I find that music, like the sense of smell, is closely tied to nostalgia. One may smell fresh cut grass and think of peewee football, his first home, or a college campus. One may also listen to The Clash and think of high school, the history channel, or a bad date at a dive bar.
Music often transports me when I least expect it.
Upon hearing Dancing Nancies by Dave Matthews band, I think of a campfire with friends and guitars; a midnight drive in high school when I jumped out of the car at a stop sign and began to dance in the headlights as my friend rolled down the windows, turned up the volume and laughed; an intimate night with a girlfriend.
Upon hearing Alison Krauss singing Slumber My Darling, I think of a time when my brother was in devastating circumstances, sunken on my thrift store chair, and healed through tears while listening to her voice.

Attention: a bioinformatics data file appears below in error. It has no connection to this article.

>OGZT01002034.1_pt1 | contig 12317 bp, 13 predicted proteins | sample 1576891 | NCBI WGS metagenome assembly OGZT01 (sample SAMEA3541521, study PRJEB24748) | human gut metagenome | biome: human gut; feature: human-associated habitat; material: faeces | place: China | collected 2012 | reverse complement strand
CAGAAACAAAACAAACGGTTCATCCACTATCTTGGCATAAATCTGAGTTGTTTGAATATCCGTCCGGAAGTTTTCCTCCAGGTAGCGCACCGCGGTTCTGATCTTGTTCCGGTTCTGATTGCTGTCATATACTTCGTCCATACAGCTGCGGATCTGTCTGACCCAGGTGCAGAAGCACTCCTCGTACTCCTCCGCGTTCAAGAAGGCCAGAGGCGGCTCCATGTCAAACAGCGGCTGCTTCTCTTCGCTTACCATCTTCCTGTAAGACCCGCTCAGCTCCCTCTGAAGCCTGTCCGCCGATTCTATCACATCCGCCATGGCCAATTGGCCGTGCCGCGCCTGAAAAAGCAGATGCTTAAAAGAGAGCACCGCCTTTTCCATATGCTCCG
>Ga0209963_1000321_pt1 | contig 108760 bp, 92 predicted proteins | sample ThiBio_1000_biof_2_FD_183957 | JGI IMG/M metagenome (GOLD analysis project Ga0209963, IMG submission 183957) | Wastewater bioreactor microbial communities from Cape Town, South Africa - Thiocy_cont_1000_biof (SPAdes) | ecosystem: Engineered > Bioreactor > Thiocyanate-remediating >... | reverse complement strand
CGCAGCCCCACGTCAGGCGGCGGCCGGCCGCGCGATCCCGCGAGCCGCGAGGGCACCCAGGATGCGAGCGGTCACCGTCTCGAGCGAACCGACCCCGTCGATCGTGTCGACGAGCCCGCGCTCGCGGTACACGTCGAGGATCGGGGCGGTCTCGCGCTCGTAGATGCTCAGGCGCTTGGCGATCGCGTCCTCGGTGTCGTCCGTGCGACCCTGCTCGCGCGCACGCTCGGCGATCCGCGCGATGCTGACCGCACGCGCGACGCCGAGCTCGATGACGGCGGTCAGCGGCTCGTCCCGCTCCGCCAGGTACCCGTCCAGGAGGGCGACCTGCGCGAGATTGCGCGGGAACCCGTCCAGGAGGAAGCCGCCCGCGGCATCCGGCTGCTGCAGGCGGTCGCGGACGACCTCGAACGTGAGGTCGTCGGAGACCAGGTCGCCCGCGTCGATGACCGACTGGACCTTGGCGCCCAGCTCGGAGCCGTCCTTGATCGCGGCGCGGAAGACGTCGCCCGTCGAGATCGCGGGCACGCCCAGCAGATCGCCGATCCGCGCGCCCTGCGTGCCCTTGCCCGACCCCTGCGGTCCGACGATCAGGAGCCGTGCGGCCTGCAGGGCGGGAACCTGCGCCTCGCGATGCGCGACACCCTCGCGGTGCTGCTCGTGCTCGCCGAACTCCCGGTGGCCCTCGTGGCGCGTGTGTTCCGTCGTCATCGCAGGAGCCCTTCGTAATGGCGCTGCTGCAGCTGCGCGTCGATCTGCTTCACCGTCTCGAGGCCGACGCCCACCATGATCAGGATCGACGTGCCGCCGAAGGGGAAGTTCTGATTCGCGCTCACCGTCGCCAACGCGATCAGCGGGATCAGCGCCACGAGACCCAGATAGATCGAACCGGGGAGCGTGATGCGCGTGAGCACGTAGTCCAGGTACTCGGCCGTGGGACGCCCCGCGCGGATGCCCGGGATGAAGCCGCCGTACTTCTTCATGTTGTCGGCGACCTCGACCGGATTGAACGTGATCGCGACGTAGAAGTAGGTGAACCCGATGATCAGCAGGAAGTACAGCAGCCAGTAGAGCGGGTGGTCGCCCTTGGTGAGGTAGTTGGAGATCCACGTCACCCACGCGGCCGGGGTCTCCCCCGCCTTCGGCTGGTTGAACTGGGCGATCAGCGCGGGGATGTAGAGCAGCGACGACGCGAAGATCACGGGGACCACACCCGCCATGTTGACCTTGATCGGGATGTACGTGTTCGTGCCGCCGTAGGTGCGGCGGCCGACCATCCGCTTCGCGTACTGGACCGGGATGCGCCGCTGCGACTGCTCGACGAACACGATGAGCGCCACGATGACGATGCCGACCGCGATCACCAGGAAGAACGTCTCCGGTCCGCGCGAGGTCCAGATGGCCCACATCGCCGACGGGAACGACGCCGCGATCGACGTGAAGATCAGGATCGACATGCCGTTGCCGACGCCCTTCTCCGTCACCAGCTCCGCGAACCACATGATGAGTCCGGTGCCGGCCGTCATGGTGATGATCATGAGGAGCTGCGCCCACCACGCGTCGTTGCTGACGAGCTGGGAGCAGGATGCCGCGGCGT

Upon hearing Dollars and Cents by Radiohead, I'm transported to a midnight session of text books, coffee, computer and frustration of marathon studying for college finals.
Upon hearing the Hairspray soundtrack, I'm on the back of the stage of the Neil Simon theater, hearing my wife's foot steps pounding out the dance number of You Can't Stop the Beat as her silhoeutte sways over an empty stage.
And upon hearing Samuel Barber's Adagio for Strings, I'm in multiple places simultaneously: on the couch with my brother in a rented house and reverie, in a shuttle bus at the airport with my head in the stratosphere, with a good book and good coffee.
I find that music is a constantly cascading photo album that turns to an obscure page when I least expect it and sucks me into a memory all but forgotten.